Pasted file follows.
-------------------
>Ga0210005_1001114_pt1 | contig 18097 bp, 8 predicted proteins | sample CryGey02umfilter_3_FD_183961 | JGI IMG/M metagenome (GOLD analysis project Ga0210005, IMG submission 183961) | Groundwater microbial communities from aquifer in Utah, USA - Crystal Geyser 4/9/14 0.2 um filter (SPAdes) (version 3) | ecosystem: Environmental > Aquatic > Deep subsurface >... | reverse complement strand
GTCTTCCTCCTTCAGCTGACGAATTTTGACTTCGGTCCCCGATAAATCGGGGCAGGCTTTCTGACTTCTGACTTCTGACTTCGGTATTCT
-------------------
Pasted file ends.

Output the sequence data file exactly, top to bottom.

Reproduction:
>Ga0210005_1001114_pt1 | contig 18097 bp, 8 predicted proteins | sample CryGey02umfilter_3_FD_183961 | JGI IMG/M metagenome (GOLD analysis project Ga0210005, IMG submission 183961) | Groundwater microbial communities from aquifer in Utah, USA - Crystal Geyser 4/9/14 0.2 um filter (SPAdes) (version 3) | ecosystem: Environmental > Aquatic > Deep subsurface >... | reverse complement strand
GTCTTCCTCCTTCAGCTGACGAATTTTGACTTCGGTCCCCGATAAATCGGGGCAGGCTTTCTGACTTCTGACTTCTGACTTCGGTATTCT